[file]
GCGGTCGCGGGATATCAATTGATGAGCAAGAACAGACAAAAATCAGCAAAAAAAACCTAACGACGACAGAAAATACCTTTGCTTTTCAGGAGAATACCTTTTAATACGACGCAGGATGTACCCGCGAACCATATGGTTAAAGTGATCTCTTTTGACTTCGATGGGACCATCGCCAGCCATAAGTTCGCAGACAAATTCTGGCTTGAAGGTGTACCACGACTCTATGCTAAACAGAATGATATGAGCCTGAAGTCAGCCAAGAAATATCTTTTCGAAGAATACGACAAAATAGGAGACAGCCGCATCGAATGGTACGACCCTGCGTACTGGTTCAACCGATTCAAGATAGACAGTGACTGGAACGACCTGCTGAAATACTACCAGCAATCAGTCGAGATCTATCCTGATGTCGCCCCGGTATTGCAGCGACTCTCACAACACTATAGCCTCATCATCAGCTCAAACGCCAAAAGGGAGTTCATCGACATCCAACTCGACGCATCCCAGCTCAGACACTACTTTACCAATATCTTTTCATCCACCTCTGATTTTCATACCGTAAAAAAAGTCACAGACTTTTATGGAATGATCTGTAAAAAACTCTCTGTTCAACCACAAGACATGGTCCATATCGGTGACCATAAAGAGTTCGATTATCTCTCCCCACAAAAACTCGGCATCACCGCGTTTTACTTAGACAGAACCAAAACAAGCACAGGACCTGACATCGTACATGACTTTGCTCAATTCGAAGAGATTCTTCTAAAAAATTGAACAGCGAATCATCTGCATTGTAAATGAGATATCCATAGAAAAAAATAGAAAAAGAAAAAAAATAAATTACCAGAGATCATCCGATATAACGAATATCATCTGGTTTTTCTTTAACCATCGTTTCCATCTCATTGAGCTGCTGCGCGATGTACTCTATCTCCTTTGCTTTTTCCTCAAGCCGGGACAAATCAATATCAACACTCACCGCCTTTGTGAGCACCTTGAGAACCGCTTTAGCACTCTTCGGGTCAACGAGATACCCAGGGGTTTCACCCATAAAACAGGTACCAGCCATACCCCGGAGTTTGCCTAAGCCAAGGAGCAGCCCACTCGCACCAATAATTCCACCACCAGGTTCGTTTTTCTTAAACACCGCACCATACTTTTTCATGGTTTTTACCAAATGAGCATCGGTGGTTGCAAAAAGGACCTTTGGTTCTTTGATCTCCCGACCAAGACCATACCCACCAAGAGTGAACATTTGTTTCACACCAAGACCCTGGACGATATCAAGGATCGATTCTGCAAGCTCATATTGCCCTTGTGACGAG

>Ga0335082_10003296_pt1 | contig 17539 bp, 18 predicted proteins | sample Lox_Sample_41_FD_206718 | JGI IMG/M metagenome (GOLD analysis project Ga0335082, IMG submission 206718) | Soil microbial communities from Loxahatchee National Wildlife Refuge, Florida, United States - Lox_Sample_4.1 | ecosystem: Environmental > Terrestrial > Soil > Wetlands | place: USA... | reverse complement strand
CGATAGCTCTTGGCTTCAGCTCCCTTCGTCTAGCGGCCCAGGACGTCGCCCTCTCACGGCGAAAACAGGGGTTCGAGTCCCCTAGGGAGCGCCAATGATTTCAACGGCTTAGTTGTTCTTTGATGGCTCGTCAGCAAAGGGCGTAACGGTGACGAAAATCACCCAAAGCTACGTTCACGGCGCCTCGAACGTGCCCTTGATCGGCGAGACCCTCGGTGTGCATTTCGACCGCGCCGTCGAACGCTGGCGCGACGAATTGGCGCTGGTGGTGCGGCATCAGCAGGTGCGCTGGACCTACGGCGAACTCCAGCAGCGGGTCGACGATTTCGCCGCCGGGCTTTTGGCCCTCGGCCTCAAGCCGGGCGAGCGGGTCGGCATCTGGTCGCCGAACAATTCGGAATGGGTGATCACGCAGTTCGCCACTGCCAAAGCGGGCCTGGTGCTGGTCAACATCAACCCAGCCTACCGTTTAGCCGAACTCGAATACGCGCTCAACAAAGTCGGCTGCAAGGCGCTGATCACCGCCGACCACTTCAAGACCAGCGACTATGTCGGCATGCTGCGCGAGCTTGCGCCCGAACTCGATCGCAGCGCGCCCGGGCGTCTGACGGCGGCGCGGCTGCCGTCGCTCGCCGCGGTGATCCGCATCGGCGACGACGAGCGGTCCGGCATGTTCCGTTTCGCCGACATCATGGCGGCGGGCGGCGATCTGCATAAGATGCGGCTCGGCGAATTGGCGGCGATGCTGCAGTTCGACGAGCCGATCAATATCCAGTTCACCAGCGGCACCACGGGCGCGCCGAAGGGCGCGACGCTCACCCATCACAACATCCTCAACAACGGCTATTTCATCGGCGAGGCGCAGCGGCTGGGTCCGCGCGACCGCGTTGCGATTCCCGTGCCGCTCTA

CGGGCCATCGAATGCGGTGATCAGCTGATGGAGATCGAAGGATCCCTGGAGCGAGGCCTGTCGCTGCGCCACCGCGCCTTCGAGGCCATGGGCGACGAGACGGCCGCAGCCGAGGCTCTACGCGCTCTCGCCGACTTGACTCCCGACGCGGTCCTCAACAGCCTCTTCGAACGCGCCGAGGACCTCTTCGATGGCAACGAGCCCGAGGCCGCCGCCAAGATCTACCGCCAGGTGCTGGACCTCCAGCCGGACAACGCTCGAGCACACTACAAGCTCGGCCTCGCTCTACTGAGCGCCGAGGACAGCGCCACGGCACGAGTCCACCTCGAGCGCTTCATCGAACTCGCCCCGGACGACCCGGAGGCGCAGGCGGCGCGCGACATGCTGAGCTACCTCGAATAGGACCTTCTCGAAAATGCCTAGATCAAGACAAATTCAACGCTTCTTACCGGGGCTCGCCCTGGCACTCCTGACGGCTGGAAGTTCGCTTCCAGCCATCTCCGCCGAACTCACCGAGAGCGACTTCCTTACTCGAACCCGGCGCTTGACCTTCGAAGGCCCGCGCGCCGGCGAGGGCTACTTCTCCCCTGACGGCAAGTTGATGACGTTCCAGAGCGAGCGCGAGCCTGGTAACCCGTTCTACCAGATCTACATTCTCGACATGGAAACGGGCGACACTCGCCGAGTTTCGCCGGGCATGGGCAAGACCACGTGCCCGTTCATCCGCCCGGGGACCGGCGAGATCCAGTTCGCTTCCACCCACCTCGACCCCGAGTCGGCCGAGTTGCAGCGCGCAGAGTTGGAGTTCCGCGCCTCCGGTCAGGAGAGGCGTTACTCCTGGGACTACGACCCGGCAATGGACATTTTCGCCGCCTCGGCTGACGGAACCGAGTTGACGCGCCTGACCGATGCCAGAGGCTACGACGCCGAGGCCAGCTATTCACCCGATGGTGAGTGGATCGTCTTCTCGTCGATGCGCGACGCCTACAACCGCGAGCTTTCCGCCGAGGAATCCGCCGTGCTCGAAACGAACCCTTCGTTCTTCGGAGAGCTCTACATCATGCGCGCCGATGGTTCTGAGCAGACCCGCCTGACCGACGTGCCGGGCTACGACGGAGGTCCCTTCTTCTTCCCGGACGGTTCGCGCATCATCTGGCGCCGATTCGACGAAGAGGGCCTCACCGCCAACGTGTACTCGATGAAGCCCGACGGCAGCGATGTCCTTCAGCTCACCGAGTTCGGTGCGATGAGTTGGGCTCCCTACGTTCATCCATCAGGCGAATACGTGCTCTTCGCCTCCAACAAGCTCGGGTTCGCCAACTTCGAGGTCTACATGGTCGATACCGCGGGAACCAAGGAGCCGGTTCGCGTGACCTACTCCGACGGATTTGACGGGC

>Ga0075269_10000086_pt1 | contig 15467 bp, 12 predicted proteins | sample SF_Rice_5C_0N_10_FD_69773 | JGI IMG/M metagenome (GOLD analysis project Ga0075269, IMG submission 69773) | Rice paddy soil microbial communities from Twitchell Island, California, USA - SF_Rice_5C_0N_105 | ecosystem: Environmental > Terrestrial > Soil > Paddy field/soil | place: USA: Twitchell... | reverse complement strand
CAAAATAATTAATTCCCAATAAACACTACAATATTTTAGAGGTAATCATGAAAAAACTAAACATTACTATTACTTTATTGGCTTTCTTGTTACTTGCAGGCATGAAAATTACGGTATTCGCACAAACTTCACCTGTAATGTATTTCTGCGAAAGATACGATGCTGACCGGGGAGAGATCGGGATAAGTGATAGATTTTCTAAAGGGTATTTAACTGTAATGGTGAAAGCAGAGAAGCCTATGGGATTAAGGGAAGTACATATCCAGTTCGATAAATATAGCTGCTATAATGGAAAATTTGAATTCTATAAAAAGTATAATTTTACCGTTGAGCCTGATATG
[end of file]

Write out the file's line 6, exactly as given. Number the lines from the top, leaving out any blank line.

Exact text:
CAAAATAATTAATTCCCAATAAACACTACAATATTTTAGAGGTAATCATGAAAAAACTAAACATTACTATTACTTTATTGGCTTTCTTGTTACTTGCAGGCATGAAAATTACGGTATTCGCACAAACTTCACCTGTAATGTATTTCTGCGAAAGATACGATGCTGACCGGGGAGAGATCGGGATAAGTGATAGATTTTCTAAAGGGTATTTAACTGTAATGGTGAAAGCAGAGAAGCCTATGGGATTAAGGGAAGTACATATCCAGTTCGATAAATATAGCTGCTATAATGGAAAATTTGAATTCTATAAAAAGTATAATTTTACCGTTGAGCCTGATATG